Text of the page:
A Monster Calls by Patrick Ness
My Rating: 5 out of 5 Stars
Age Group: Middle Grade
Genre: Realistic Fiction, Fantasy
Publisher: Walker Books
Release Date: September 27th 2011
Synopsis: The monster showed up after midnight. As they do.
But it isn’t the monster Conor’s been expecting. He’s been expecting the one from his nightmare, the one he’s had nearly every night since his mother started her treatments, the one with the darkness and the wind and the screaming…
This monster is something different, though. Something ancient, something wild. And it wants the most dangerous thing of all from Conor.
It wants the truth.
The monster in A Monster Calls says that stories chase and bite and hunt, and can wreak havoc when they run loose. Which is completely true. Stories can fill you up with all kinds of feelings, can inspire you, and stay with you. And A Monster Calls, the story where the monster resides in, is a perfect example of this.
“Stories are the wildest things of all. Stories chase and bite and hunt.”
“Stories are wild creatures, the monster said. When you let them loose, who knows what havoc they might wreak?”
Conor O’Malley, a young boy who has to deal with his mother being afflicted with cancer and going through treatments, a father that lives in America and has a new family, and a school full of kids who don’t see him, has nightmares come with screaming and darkness. Until one night, after midnight, the yew tree takes the form of a wild and ancient monster and starts to walk. Conor tries to believe that the monster is just another one of his nightmares, even though evidence of the monster’s visits always appears on the floors when he wakes up. The monster wants a dangerous thing from Conor: the truth.
Conor is an endearing character that I adored. Staying by his side throughout the story, seeing and understanding his anger and sadness and confusion, was a truly wrenching thing to do, but I felt a strong love for Conor and his story that compelled me to not only read his story but also savor and reflect on it. You really don’t come across such well-written and honest characters that make you do that very often.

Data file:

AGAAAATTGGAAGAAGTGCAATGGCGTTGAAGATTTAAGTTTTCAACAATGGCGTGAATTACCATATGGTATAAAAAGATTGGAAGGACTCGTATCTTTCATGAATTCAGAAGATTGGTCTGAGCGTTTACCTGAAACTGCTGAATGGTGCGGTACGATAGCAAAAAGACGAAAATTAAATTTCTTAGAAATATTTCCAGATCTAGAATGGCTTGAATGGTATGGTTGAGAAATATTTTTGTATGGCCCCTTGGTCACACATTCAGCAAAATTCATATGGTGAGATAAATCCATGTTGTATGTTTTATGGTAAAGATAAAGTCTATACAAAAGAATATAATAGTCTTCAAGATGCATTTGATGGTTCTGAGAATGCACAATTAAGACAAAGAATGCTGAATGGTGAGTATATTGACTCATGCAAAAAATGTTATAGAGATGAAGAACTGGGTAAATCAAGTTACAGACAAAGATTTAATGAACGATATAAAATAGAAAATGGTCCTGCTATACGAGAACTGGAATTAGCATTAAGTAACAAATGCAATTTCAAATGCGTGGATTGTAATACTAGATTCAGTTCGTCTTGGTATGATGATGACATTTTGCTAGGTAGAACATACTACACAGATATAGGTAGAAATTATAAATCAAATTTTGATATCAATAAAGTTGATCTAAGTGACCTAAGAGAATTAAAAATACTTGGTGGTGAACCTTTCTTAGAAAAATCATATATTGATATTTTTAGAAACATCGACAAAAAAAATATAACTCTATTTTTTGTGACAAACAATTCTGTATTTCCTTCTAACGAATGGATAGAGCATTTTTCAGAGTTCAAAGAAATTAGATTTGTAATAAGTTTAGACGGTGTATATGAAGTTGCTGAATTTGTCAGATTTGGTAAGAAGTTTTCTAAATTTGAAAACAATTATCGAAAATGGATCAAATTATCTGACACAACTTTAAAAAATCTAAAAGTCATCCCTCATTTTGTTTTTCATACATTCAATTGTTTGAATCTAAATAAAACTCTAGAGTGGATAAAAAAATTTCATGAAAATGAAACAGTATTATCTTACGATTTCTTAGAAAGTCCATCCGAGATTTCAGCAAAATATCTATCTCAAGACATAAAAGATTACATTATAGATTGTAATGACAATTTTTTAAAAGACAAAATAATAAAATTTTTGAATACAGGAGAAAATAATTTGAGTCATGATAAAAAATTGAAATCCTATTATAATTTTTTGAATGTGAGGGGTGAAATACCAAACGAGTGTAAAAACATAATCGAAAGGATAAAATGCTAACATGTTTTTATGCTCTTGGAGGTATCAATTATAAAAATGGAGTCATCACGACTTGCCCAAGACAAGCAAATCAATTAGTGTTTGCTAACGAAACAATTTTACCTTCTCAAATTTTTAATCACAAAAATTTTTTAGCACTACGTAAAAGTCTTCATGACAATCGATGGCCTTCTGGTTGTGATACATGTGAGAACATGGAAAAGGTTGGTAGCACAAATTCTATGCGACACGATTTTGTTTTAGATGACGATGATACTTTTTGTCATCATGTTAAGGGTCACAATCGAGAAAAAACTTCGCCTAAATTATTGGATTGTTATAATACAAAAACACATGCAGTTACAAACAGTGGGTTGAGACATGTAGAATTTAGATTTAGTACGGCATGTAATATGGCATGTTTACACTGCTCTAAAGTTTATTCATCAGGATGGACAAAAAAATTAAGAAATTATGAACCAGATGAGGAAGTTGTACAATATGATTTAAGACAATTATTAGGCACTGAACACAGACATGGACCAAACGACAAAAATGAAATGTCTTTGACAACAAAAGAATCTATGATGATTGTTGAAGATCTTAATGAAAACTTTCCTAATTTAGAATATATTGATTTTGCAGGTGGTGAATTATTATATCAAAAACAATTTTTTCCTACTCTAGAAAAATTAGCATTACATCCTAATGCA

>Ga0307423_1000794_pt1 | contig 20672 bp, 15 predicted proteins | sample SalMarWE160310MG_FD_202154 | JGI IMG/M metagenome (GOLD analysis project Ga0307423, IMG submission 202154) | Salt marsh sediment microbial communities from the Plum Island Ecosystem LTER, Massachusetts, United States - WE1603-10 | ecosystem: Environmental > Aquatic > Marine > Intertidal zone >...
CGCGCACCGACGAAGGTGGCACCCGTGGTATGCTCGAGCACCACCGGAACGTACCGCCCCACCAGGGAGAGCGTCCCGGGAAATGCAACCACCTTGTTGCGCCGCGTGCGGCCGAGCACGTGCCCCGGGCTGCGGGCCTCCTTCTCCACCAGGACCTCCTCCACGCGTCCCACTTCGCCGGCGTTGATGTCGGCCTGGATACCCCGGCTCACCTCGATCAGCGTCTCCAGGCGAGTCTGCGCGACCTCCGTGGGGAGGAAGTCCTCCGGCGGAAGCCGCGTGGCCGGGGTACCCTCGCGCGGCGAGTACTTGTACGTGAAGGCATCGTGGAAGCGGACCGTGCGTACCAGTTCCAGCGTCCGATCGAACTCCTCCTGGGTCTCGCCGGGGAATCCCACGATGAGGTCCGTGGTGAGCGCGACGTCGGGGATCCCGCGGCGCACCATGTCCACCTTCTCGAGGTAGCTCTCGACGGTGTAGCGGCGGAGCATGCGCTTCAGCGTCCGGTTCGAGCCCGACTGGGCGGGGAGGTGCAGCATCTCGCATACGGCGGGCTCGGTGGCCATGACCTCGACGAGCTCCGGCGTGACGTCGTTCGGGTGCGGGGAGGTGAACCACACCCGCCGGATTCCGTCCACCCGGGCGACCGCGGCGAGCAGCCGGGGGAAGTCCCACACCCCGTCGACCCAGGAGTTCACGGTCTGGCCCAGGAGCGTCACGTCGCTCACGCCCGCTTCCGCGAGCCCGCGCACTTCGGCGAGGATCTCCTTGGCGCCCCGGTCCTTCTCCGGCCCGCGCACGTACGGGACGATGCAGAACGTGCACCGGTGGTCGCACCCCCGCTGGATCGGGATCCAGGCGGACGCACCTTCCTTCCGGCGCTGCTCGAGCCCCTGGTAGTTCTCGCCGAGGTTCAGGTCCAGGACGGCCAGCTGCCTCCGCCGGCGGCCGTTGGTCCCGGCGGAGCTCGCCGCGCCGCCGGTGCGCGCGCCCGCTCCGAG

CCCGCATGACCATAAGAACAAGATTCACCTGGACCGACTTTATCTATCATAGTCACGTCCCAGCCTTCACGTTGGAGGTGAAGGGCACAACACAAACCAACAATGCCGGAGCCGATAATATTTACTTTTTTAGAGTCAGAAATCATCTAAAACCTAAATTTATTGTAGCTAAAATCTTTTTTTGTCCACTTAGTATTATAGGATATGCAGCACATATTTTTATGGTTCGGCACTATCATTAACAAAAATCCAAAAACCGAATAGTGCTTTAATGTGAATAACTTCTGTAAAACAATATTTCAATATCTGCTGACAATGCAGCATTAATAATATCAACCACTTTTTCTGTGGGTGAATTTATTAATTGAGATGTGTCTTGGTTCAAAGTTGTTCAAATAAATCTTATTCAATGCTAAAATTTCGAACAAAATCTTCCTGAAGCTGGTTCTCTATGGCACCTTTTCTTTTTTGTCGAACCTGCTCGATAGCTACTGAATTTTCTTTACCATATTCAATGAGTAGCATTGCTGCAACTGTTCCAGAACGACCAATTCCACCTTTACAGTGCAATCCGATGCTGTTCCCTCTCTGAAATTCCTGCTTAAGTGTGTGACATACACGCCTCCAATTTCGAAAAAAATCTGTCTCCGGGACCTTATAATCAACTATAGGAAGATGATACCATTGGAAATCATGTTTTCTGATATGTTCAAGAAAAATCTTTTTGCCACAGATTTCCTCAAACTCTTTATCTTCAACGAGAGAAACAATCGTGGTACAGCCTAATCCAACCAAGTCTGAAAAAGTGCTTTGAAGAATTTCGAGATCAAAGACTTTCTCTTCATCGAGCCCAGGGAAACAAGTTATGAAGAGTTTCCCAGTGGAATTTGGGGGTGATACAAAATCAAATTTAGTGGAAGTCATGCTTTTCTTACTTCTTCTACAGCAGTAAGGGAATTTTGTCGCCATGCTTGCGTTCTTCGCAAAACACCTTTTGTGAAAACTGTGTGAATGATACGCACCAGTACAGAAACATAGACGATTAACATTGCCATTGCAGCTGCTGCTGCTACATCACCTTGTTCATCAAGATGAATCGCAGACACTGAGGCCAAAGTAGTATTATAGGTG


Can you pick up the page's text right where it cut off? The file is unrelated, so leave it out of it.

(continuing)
I found the presence of the fantastical and strange being that is the monster to be very comforting, surprisingly. I find it hard to explain so forgive me if my explanation of it is sort of useless. The monster is haunting, wild, and dangerous, but it felt like something to cling to. The monster’s stories that seem to capture the different parts of the nature of humanity, the way it seems to accept everything in the world as it is, and even how it spoke. I just found all these parts of the monster to be very comforting. And for me, that is what made the monster such of a unforgettable character.
The supporting characters should also be talked about in this review, I believe, because they are all so very important to the story. If even only one of them was absent, this book would not have felt as complete as it does now. Conor’s mother, Conor’s grandmother, Conor’s father, Lily, and even the bullies at Conor’s school. These characters are all so very important and many of them, like Conor’s mother, will linger inside your mind.
Patrick Ness’ portrayal of grief, loss, and the burdens they can be is flawless, and even brought me to tears. Really, the author wrote human emotions with care and skill. A Monster Calls doesn’t forcefully shove in sadness or any other emotion just to make the reader feel something, the book lets the emotions come naturally, which only makes the story have more impact.
The illustrations and prose fit into the mood and tone of A Monster Calls. Ness’ words flow and never stray from the important things. Jim Kay’s illustrations are intricate, using many things, including beetles and breadboards, to create the pieces of art, and capture the essence of the story perfectly. (Please scroll down to the bottom of this review to see a couple of the illustrations.)
The ending of this beautiful book is sad and made tears form in the corner of my eyes and fall down my cheeks, and it is an ending that will be reread over and over by me. I can’t imagine a better way to end a story like this one.
A Monster Calls is a beauty of a book that is inventive and just oh so incredible. Ness will make you fall in love with everything about A Monster Calls: the story, it’s gorgeous prose, the emotion, the illustrations, the characters, and the sad but beautiful ending. I fully believe that everyone should read this book, especially those who have experienced any kind of grief or loss.
One more thing: Siobhan Dowd created the story of A Monster Calls and its characters, but sadly died from breast cancer before she was able to complete the story. Knowing this fact only makes reading A Monster Calls a more emotional experience, trust me.